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Monday, October 01, 2007

Charity Girl


**** Charity Girl by Georgette Heyer. Historical romance.








This is my fourth Heyer. I liked it better than Beauvallet, about the same as Cousin Kate and not quite as well as Sylvester (#13). Although now that I look back at what I wrote about Sylvester, I'm not sure I'm really feeling the Heyer-love. In general, they've been nice, pleasant stories, but I'm not overwhelmed by their wonderfulness. Could be the older style, could be I'm not reading them in the context of when they were written (1970 for this one--I was 9. I'd probably have loved it then, if I'd been allowed to read it.), or could be I just haven't read the best ones.

Viscount Desford's family had intended a match between him and Henrietta Silverdale, but having grown up together, they're instead best friends. And now she has (the very bland) Cary Nethercott as a suitor (who's definitely not good enough for her).

So when Desford rescues Cherry Steane, who's run away from her aunt's cold charity (read: servitude), only to discover that the grandfather to whom she was running is out of town, who better to care for the girl than Hetta?

It's a bit of a comedy of errors with Desford running all over the country chasing after Cherry's grandfather, and friends and family alike assigning him motives for doing so. And there's an interesting and potentially dangerous twist, too.

I really wasn't sure what to expect from this. Perhaps it's obvious to everyone else, but until nearly the very end, I didn't know that the romantic hero & heroine were Desford and Henrietta. Because so much of the story was about Cherry, I thought she must be the heroine, and it just didn't fit. So I spent most of the book slightly confused and wondering what Desford saw in Cherry besides her youth and prettiness.

On the other hand, I liked that it confounded my expectations--yes, I know I'm contrary--I've been told that before. No doubt on a re-read, I'd pick up more on the signs between Desford and Hetta.

I did enjoy all the characters, but it left me feeling a little spoiled or jaded maybe, that I had trouble fully enjoying a story without knowing where it was going. Something to think about.

...more

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Comments:
We are three romance fiction readers who are interested in finding out more about readers like ourselves. What began as a conversation over coffee has turned into a project that has taken on a life of its own. We’ve explored public librarians’ attitudes toward romance fiction and its readers on both state and national levels with research funded by a grant from Romance Writers of America (http://www.rwanational.org/cs/academic_research_grant/past_recipients).

Of course, the more we’ve found out, the more questions we have. We’ve reached the point where we need answers to several of these questions from romance readers. We are interested in romance fiction readers as both consumers and conservators of the genre. From what we’ve found, romance fiction readers do not depend on public libraries for their books. We would like to better understand where romance fiction readers acquire their books, why they prefer particular sources, and what they do with their books after reading them. We appreciate your time and consideration.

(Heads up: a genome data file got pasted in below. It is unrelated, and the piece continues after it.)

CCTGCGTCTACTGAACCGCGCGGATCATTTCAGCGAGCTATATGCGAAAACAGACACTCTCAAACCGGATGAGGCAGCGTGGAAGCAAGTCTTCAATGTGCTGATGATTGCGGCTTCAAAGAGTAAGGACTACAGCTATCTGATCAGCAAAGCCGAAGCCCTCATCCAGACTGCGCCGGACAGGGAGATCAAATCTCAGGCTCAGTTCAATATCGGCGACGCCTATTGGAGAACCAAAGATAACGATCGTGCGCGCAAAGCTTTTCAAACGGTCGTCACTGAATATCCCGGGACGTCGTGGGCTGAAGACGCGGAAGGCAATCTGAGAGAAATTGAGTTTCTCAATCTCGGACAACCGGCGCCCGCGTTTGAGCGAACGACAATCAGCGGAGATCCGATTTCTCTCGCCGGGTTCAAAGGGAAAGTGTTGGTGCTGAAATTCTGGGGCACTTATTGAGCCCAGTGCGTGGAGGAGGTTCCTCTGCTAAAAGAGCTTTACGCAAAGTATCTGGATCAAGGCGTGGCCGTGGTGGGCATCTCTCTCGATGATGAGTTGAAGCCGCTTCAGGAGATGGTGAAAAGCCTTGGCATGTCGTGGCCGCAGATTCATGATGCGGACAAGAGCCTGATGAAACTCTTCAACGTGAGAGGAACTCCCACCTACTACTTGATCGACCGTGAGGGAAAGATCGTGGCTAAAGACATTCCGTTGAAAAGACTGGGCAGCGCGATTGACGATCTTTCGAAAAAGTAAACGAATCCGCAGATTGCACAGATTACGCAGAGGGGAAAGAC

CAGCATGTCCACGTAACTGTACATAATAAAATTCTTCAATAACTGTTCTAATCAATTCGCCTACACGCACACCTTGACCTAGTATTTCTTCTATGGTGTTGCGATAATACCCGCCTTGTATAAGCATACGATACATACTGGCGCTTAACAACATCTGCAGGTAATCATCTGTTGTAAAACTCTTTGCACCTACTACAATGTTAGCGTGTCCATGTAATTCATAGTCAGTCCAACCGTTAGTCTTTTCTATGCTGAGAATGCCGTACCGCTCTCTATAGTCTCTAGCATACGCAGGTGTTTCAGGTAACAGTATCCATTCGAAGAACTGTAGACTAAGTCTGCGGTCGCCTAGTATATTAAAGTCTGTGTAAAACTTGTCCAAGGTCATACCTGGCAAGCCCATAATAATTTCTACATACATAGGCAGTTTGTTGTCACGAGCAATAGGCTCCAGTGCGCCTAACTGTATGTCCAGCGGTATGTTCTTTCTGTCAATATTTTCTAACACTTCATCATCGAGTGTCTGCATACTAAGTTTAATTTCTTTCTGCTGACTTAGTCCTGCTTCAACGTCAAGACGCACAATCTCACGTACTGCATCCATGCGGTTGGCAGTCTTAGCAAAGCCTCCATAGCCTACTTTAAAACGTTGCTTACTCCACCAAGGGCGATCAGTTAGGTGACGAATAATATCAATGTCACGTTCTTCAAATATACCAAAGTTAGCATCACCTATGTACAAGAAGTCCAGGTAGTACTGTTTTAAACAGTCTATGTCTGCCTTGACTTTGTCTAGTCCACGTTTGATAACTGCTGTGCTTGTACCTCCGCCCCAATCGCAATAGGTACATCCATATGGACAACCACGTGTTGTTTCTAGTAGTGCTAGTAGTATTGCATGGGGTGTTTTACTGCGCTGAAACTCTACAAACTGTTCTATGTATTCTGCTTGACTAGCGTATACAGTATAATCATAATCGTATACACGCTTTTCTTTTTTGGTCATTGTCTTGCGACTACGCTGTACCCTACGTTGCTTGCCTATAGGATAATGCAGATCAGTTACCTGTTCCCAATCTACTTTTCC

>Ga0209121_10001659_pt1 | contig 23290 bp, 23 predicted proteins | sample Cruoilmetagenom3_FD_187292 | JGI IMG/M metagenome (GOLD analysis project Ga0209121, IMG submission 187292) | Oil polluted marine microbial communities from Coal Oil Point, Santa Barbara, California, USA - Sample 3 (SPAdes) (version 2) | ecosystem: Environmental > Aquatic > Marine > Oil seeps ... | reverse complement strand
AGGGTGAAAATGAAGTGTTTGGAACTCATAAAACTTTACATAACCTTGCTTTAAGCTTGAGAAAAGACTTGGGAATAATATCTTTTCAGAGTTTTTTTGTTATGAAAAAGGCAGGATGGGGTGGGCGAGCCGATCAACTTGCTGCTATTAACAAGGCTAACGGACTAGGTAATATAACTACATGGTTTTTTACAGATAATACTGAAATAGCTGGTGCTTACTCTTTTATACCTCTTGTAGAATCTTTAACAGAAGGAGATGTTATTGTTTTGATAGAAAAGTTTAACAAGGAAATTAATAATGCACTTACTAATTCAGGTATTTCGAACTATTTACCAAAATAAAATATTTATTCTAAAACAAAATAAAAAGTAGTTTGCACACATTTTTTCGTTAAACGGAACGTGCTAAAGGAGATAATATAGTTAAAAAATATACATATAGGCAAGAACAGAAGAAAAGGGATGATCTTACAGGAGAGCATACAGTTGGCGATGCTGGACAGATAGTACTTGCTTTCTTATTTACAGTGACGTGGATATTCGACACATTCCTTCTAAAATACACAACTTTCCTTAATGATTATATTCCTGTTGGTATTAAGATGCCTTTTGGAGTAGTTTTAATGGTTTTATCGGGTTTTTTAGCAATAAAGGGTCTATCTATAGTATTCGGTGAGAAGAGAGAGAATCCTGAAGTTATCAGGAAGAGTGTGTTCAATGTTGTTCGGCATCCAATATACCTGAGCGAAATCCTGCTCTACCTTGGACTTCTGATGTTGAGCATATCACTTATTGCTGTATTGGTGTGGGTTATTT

Our questions:
• What are your preferred sources for the romance fiction you read?
• Why do you choose these sources rather than or in addition to public libraries?
• Do you keep all or some of the books you read? How do you decide which books to keep?
• What do you see yourself doing with your personal library of romance fiction books in the future?


Informed Consent:
The University of Missouri requires that research involving human subjects include an informed consent to ensure that participants’ rights are protected. As is customary, pseudonyms will be substituted in all data for all names of persons, public libraries/public library systems, cities, towns and counties. Every effort will be made to adequately disguise the participants’ identities and specific geographic location in any published materials or presentations. The print-outs of any responses will remain in the direct physical possession of the researchers. Relevant portions of the transcripts will be deleted upon request of any participant who decides to withdraw from the study.

Participants have the right to withdraw from the study at any time, no questions asked.

Refusal to participate, or withdrawal from the research project, will have no impact on the participant.

Do not hesitate to call, write or e-mail a member of the research team if you have questions or concerns about this research study.

We ask that you give permission for the results of this research to be used in professional presentations at national conferences and printed in professional publications. If you have questions your rights as a research subject, you may contact the University of Missouri Institutional Review Board Office at (573)882-9585 .

Denice Adkins adkinsde@missouri.edu
Linda Esser esserl@missouri.edu
Diane Velasquez dvelasquez@dom.edu
303 Townsend Hall
School of Information Science & Learning Technologies
University of Missouri-Columbia
Columbia, MO 65211
 
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